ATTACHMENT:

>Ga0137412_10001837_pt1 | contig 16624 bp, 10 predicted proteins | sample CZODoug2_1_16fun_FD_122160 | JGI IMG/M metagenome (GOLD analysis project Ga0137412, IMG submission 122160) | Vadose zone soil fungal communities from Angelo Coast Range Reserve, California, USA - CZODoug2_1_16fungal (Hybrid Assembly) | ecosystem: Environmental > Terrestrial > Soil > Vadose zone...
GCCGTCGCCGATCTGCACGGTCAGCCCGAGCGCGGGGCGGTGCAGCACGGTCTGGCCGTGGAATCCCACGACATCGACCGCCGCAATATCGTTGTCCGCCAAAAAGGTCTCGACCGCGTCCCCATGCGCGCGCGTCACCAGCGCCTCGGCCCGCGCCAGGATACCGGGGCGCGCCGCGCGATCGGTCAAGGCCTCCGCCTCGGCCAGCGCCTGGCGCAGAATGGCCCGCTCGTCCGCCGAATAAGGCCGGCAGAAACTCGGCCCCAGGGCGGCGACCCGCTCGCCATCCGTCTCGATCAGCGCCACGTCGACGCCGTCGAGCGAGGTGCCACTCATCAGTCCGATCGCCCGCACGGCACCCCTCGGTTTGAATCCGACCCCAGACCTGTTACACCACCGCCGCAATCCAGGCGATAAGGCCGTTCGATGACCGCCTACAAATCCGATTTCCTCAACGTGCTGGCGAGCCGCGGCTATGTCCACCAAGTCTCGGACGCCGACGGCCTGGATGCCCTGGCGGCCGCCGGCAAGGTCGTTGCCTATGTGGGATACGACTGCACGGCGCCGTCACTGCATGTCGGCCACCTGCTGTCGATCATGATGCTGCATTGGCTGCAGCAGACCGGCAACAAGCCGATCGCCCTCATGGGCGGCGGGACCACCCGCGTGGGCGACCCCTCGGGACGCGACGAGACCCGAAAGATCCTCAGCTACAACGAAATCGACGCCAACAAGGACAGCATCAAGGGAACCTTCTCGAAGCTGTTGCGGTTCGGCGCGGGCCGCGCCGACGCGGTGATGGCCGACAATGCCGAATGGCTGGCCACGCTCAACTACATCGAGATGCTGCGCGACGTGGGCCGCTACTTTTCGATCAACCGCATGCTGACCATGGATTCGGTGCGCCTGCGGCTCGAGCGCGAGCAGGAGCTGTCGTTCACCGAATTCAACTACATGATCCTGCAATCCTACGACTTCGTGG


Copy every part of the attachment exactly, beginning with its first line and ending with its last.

>Ga0137412_10001837_pt1 | contig 16624 bp, 10 predicted proteins | sample CZODoug2_1_16fun_FD_122160 | JGI IMG/M metagenome (GOLD analysis project Ga0137412, IMG submission 122160) | Vadose zone soil fungal communities from Angelo Coast Range Reserve, California, USA - CZODoug2_1_16fungal (Hybrid Assembly) | ecosystem: Environmental > Terrestrial > Soil > Vadose zone...
GCCGTCGCCGATCTGCACGGTCAGCCCGAGCGCGGGGCGGTGCAGCACGGTCTGGCCGTGGAATCCCACGACATCGACCGCCGCAATATCGTTGTCCGCCAAAAAGGTCTCGACCGCGTCCCCATGCGCGCGCGTCACCAGCGCCTCGGCCCGCGCCAGGATACCGGGGCGCGCCGCGCGATCGGTCAAGGCCTCCGCCTCGGCCAGCGCCTGGCGCAGAATGGCCCGCTCGTCCGCCGAATAAGGCCGGCAGAAACTCGGCCCCAGGGCGGCGACCCGCTCGCCATCCGTCTCGATCAGCGCCACGTCGACGCCGTCGAGCGAGGTGCCACTCATCAGTCCGATCGCCCGCACGGCACCCCTCGGTTTGAATCCGACCCCAGACCTGTTACACCACCGCCGCAATCCAGGCGATAAGGCCGTTCGATGACCGCCTACAAATCCGATTTCCTCAACGTGCTGGCGAGCCGCGGCTATGTCCACCAAGTCTCGGACGCCGACGGCCTGGATGCCCTGGCGGCCGCCGGCAAGGTCGTTGCCTATGTGGGATACGACTGCACGGCGCCGTCACTGCATGTCGGCCACCTGCTGTCGATCATGATGCTGCATTGGCTGCAGCAGACCGGCAACAAGCCGATCGCCCTCATGGGCGGCGGGACCACCCGCGTGGGCGACCCCTCGGGACGCGACGAGACCCGAAAGATCCTCAGCTACAACGAAATCGACGCCAACAAGGACAGCATCAAGGGAACCTTCTCGAAGCTGTTGCGGTTCGGCGCGGGCCGCGCCGACGCGGTGATGGCCGACAATGCCGAATGGCTGGCCACGCTCAACTACATCGAGATGCTGCGCGACGTGGGCCGCTACTTTTCGATCAACCGCATGCTGACCATGGATTCGGTGCGCCTGCGGCTCGAGCGCGAGCAGGAGCTGTCGTTCACCGAATTCAACTACATGATCCTGCAATCCTACGACTTCGTGG